Port Henry and Moriah at night, viewed from across the lake. Photo by Jascha Sonis.
Town of Moriah:
Moriah's industrialized past is evident in its landscape and in its buildings. The level strip of land along the lake was suitable for cultivation, but Moriah's riches came from the superior quality of iron found in its hills.
Moriah, was a boom and bust town. When the iron arrived, it turned Port Henry, situated on Lake Champlain, into a booming transport terminal. The railroad and Lake Champlain barge routes were established to transport goods to market. Until the great open pit mines of the west were developed, Moriah was a capital of the iron industry.
In its early history, a mill was first built in Port Henry in 1766 with the first permanent settlement in 1785. In that year, William McKenzie settled in what is now the southern part of Port Henry. According to reminiscences printed in the 1873 Port Henry Journal, "he found no white inhabitants other than Mr. Lewis (the mill owner), but plenty of the St. Regis and Swagotchie (Oswegatchie) tribes. The Indians who came there to hunt remained all winter and sometimes through the spring; they were very friendly. Bear, deer, wolves, and rattlesnakes were then very numerous in this region". In 1804, there were still Indians living in wigwams at Moriah Corners, according to historian H.P. Smith and others who came to hunt.
Timber harvesting and land clearing occurred at a great rate as there were 20 sawmills on the river between Ensign Pond and Lake Champlain in the first half of the 19th century. Docks were built at Port Henry as early as 1820. Lumber was rafted north to Canada, and, when the Champlain Canal opened, to southerly markets.
The oldest iron bed in Moriah is the Cheever bed, located just one and one-half miles north of Port Henry. In its earliest days, settlers would go to the mine, pile the iron on to a sled and drag it back to town. The Cheever Bed's value was not appreciated until 1853 when it began to be worked seriously. A number of other small beds in that area also were worked for several years. Five or six large companies operated mines in the township, the best remembered is the Witherbee, Sherman Company, whose magnificent headquarters in Port Henry are now used for the town offices.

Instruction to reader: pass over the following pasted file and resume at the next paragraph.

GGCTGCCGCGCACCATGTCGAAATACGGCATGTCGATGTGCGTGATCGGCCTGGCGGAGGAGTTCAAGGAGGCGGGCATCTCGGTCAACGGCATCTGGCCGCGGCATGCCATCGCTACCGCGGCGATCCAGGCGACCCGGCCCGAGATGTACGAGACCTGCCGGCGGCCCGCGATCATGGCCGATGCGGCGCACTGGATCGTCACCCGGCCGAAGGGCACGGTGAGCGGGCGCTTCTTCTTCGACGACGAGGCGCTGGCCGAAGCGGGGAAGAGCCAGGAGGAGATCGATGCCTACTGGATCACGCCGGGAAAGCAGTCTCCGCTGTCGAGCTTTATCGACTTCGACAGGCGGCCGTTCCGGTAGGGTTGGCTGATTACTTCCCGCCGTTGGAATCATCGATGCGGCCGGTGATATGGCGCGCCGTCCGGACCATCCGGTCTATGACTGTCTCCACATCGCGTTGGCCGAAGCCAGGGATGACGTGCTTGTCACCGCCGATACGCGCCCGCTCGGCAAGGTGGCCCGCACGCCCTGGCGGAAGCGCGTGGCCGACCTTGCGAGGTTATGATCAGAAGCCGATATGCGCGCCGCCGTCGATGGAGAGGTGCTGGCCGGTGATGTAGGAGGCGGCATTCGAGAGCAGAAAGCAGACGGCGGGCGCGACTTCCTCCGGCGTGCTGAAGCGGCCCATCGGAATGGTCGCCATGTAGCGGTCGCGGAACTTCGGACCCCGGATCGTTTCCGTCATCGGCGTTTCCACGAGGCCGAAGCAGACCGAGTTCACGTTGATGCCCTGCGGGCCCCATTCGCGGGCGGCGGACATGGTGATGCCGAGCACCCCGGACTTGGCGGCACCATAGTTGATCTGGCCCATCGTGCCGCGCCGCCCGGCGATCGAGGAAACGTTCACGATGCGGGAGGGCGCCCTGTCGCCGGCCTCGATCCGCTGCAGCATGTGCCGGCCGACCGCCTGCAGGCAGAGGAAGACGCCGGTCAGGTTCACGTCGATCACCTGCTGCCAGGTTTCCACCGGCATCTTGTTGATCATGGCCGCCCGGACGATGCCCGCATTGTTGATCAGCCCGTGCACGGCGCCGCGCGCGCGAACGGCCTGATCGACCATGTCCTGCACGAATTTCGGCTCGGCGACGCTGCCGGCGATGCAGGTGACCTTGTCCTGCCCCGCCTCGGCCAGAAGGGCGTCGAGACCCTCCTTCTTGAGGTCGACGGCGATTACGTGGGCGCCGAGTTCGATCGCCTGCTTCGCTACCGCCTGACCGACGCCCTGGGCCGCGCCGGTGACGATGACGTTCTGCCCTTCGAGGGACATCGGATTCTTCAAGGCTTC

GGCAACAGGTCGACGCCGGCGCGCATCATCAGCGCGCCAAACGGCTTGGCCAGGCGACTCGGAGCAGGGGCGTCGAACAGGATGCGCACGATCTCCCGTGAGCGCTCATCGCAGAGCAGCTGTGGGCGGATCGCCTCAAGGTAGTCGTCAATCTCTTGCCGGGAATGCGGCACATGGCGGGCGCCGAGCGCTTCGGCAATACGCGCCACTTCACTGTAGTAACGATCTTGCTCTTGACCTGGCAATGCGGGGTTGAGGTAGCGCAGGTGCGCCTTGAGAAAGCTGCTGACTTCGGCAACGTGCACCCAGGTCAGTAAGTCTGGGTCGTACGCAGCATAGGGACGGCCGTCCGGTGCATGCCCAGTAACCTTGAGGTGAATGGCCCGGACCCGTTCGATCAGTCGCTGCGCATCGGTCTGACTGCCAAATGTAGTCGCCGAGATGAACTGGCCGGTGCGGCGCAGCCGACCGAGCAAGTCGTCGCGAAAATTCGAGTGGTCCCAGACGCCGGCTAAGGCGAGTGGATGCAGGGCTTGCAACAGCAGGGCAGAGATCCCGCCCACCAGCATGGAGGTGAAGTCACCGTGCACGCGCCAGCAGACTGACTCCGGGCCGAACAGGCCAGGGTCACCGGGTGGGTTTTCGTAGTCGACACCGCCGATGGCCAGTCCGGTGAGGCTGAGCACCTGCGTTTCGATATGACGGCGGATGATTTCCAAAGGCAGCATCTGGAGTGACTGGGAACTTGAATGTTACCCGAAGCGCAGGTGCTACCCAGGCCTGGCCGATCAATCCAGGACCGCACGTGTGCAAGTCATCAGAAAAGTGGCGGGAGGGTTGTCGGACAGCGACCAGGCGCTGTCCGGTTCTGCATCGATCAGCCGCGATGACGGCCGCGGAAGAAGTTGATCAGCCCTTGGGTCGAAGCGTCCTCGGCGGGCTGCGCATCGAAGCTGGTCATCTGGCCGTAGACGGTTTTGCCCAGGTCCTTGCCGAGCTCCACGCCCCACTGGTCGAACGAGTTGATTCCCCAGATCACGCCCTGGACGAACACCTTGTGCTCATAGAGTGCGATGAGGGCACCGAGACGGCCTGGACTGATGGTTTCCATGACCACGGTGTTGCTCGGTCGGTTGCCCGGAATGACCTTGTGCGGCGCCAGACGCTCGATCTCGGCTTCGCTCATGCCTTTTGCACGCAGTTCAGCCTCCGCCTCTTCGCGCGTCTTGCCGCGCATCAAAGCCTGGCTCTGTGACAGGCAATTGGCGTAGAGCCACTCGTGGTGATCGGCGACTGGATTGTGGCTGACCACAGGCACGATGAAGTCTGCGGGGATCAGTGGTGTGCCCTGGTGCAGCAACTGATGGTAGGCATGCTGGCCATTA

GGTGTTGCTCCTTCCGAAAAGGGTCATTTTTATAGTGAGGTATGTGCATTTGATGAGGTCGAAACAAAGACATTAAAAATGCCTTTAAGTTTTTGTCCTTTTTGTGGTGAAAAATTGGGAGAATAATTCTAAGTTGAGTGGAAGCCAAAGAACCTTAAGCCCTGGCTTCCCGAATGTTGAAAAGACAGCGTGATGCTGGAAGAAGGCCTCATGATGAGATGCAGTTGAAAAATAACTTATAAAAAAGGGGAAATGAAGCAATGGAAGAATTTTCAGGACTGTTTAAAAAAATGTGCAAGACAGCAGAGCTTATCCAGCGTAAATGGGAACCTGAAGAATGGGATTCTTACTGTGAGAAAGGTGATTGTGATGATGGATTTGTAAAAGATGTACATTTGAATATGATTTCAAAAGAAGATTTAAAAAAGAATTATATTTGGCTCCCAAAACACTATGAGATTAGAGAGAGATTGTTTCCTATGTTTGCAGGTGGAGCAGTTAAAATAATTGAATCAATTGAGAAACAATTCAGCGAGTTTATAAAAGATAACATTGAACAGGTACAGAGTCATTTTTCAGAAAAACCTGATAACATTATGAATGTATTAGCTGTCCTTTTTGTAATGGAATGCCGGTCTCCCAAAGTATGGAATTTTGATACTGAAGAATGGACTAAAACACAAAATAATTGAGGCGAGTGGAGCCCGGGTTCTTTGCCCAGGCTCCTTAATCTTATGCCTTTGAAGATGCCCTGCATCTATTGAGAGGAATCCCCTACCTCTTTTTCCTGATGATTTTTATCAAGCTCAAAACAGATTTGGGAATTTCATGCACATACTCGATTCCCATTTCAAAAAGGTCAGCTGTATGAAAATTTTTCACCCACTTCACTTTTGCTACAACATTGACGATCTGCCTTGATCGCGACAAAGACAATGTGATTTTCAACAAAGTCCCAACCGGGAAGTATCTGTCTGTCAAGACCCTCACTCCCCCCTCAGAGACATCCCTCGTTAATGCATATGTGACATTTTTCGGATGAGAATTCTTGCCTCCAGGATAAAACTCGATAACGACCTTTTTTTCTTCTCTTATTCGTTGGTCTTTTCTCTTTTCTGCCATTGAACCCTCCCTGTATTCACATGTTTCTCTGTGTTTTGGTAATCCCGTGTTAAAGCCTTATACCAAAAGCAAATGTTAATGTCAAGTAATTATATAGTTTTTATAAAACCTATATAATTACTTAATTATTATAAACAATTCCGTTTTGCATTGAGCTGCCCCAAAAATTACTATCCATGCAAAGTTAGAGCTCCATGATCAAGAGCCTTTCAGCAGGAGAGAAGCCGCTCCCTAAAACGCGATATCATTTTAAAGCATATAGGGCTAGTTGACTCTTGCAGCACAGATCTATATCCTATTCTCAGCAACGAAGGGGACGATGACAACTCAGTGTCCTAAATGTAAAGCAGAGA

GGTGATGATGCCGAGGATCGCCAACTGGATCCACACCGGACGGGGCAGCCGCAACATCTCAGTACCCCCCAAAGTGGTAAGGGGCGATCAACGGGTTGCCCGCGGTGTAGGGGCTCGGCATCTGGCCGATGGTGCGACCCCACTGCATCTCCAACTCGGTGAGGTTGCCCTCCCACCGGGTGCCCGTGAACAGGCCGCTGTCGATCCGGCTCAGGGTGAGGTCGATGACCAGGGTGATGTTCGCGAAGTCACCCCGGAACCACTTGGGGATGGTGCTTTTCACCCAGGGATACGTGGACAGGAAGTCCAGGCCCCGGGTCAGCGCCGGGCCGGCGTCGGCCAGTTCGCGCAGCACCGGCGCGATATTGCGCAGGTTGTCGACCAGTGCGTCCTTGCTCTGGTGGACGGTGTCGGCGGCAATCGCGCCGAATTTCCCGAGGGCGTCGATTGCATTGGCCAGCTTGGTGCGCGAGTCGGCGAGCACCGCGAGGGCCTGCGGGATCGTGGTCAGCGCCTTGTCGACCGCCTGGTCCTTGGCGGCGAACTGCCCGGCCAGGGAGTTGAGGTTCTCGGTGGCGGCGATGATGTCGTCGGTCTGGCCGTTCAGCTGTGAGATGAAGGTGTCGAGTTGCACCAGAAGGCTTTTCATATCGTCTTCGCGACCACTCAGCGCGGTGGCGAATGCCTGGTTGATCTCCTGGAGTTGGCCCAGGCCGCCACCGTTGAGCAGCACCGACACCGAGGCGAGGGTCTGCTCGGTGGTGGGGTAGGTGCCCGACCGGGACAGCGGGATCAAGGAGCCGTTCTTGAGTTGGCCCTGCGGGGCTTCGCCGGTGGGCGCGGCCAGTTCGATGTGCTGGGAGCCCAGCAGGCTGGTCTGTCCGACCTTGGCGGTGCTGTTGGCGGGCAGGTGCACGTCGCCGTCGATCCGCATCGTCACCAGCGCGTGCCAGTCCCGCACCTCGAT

Larger mining operations, that became Republic Steel, were centered in Mineville and Witherbee. Mineville and Witherbee were company towns. The streets lined with company houses constructed with blocks made from iron ore tailings still exist, as well as the extraordinary Catholic church built from the same material.
Along with the mining companies came the railroad for bringing ore from Mineville and Witherbee to the main line at Port Henry. An aggregate of 230,000 tons was produced from the ore beds in 1868. In 1885, Smith wrote, "It is not safe to attempt to predict the future of the iron industry in this town; but it probably can be stated with confidence, that as long as coal can be transported here, and the ore transported from the mines to the lake with such economy the companies can compete successfully with the prices placed upon the product of other sections, so long will the industry thrive".
Moriah attracted immigrants of many nationalities to work in the mines. It remains one of the most populated towns on Essex County. Moriah's industrial past is still evident, reflected in the industrial park located there today and in the tourist industry which is developing around the industries artifacts. The story of its mining past is being collected and exhibited at the Iron Center Museum in Port Henry and at the Essex County Historical Society in Elizabethtown.
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